Tales of love and betrayal set during the Second World War are two-a-penny, and stories aimed for this market may easily condescend, but this book is really good, thank goodness.
6/10 (Review by Denise Bailey) Non-fiction The Examined Life: How We Lose And Find Ourselves by Stephen Grosz is published in hardback by Chatto & Windus, priced £14.99. Available January 3.
Have you ever wondered what psychoanalysts really think of their patients? For Stephen Grosz, some patients certainly provoke more thought than others, leading him to examine elements of his own life through their own experiences in therapy.
In his first book, he offers a rare insight into the life of the psychoanalyst by assembling a series of anecdotes about past patients from his 25 years of professional experience.
From the bored housewife in denial of her husband's infidelity, to the bipolar twenty-something who will fake his own death to get attention, to the family man who just can't stop telling lies, Grosz highlights some of the most extreme examples of human behaviour and challenges the reader to empathise.
An enlightening read for anyone who's ever considered themselves an armchair psychoanalyst, The Examined Life succeeds in making some of the most complex behavioural issues accessible for any reader.
6/10 (Review by Kathryn Gaw) Making Habits, Breaking Habits: How To Make Changes That Stick by Jeremy Dean is published in paperback by Oneworld, priced £8.99. Available January 3.
New year, new you is the thought that crosses most people's minds during January; lists of New Year's resolutions, things we want to change.
Jeremy Dean, first-time author and owner of acclaimed website PsyBlog, sets out to explain scientific research into how the mind works when it comes to making - and breaking - habits.
It has to be said that not all habits are bad. Getting ready in the morning, brushing your teeth and even automatically reaching for where a knife should be are all habits that we have formed.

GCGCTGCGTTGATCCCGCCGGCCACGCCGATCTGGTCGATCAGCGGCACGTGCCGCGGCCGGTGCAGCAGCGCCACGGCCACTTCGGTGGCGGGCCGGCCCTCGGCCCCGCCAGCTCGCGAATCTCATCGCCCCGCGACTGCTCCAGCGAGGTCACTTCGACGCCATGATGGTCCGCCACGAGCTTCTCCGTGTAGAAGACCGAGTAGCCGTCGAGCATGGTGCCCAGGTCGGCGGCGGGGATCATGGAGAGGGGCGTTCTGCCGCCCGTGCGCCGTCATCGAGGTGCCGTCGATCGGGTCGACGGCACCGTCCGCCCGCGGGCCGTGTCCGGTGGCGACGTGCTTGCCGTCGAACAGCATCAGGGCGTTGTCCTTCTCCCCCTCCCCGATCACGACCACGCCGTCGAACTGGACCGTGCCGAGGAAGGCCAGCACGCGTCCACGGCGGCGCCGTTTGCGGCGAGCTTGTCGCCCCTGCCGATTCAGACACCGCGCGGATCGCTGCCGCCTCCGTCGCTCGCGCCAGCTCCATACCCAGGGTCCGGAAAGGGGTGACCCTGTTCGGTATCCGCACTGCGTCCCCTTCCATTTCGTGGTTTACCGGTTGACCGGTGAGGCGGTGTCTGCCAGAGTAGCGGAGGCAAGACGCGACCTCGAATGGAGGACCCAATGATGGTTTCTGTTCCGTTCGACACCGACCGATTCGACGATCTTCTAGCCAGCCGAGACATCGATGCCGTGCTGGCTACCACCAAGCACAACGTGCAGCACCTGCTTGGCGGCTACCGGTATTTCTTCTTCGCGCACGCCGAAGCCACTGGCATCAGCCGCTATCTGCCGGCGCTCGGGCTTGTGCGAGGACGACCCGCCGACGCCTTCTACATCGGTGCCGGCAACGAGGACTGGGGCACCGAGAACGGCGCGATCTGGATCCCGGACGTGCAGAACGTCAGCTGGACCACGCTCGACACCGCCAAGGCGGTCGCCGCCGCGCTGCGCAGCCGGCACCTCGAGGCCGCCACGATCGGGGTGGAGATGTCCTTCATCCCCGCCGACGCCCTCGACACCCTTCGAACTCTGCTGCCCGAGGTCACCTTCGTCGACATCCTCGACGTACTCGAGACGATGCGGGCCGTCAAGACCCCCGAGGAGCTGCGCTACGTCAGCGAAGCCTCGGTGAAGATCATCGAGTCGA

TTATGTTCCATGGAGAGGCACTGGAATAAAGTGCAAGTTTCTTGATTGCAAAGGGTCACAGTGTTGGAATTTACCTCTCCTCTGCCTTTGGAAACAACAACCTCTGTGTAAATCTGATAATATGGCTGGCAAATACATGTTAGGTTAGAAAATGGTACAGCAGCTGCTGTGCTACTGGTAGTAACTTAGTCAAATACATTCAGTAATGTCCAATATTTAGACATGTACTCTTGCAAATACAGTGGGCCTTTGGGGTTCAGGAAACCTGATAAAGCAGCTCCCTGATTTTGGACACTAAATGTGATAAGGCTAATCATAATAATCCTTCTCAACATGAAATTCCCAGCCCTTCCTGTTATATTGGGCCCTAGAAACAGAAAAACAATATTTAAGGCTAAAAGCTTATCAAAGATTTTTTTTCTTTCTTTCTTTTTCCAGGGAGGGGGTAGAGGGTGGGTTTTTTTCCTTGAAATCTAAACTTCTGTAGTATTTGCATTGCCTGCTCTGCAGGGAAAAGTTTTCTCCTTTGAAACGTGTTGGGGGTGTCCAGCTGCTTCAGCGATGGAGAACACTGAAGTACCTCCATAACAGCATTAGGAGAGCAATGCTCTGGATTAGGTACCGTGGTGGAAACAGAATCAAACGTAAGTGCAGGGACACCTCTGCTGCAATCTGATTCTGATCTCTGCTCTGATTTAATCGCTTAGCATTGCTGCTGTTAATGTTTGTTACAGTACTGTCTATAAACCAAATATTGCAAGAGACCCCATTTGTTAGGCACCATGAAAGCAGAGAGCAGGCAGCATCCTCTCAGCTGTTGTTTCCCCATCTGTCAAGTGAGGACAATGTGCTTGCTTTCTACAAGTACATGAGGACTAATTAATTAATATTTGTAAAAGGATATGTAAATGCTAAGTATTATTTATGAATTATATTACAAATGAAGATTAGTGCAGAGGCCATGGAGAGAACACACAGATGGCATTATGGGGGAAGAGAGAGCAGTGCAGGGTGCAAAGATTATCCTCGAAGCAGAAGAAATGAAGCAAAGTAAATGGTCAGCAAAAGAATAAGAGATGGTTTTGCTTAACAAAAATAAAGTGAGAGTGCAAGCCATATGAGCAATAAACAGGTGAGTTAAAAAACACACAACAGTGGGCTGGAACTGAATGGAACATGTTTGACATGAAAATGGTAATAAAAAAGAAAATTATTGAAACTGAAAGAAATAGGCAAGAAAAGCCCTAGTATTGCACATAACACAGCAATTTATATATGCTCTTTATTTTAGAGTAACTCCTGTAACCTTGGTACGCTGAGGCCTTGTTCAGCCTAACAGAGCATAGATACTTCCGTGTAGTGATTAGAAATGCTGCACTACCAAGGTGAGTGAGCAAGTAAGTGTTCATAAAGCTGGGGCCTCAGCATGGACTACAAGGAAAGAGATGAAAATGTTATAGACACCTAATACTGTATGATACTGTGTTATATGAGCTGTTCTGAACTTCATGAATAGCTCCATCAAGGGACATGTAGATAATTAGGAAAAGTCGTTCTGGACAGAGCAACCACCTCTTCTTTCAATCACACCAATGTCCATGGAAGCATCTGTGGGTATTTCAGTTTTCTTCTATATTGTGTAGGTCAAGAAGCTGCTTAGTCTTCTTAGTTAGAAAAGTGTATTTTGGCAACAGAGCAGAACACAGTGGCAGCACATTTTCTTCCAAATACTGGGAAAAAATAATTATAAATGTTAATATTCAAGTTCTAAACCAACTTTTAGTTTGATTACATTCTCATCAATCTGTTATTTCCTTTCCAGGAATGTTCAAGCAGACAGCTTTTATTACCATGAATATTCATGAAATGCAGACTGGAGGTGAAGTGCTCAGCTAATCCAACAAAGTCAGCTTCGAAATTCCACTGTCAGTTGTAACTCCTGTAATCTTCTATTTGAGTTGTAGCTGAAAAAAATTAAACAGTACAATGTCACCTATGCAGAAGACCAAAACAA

But how long does it take to learn a new skill and for that to become habit, or even how long will it take for that urge for a cigarette or chocolate bar to dissipate?
Here, Dean explains the mechanics of how habits are formed and broken in a witty and informative fashion. This is the book you want to learn how to make your resolutions stick.
7/10 (Review by Rachel Howdle) The Hobbit: An Unexpected Journey - Visual Companion by Jude Fisher is published in hardback by HarperCollins, priced £12.99. Available now.
Seen The Hobbit film but want more? Author of all three of the best-selling Lord Of The Rings Visual Companions, Jude Fisher is back with an essential accompaniment to director Peter Jackson's latest JRR Tolkien epic, The Hobbit: An Unexpected Journey.
It's a useful book both for seasoned fans of Tolkien and those who have not read the book. The Hobbit is a prequel to The Lord Of The Rings and introduces the reader to Bilbo Baggins, Gandalf, Gollum (and the Ring), Elrond, Galadriel, Elrond and Saruman.
Fisher's book reacquaints us with these characters and introduces us to new ones, the Goblin King, Radagast - and, in great detail, the 13 Dwarves who become Baggins's fellow adventurers.
The Quest is explained and there is also a illustrated fold-out map, so the reader can chart the journey from Bag End to Erebor, where Smaug the Dragon lives.
Packed with more than 100 colour photos from the film, including some stunning location shots of Middle Earth, this is a wonderfully produced book that is a must-have for Hobbit fans.
10/10 (Review by Laura Wurzal) Best-sellers for the week ending December 29 Paperbacks 1 The Hundred-Year-Old Man Who Climbed Out Of The Window And Disappeared, Jonas Jonasson 2 The Woman Who Went To Bed For A Year, Sue Townsend 3 A Street Cat Named Bob, James Bowen 4 Life Of Pi, Yann Martel 5 Thinking, Fast And Slow, Daniel Kahneman 6 Wolf Hall, Hilary Mantel 7 F in Exams: The Best Test Paper Blunders, Richard Benson 8 The Snow Child, Eowyn Ivey 9 The Hobbit: The Worldwide Bestseller, JRR Tolkein 10 Mr Stink, David Walliams Hardbacks 1 Jamie's 15-Minute Meals, Jamie Oliver 2 Is It Just Me? Miranda Hart 3 1,227 QI Facts To Blow Your Socks Off, John Lloyd & John Mitchinson 4 Diary Of A Wimpy Kid: The Third Wheel, Jeff Kinney 5 Fifty Sheds of Grey: A Parody - Erotica for the Not-too-modern Male, CT Grey 6 Bradley Wiggins: My Time: An Autobiography, Bradley Wiggins 7 Standing In Another Man's Grave, Ian Rankin 8 The Casual Vacancy, JK Rowling 9 Bring Up the Bodies, Hilary Mantel 10 Private Eye Annual 2012, Ian Hislop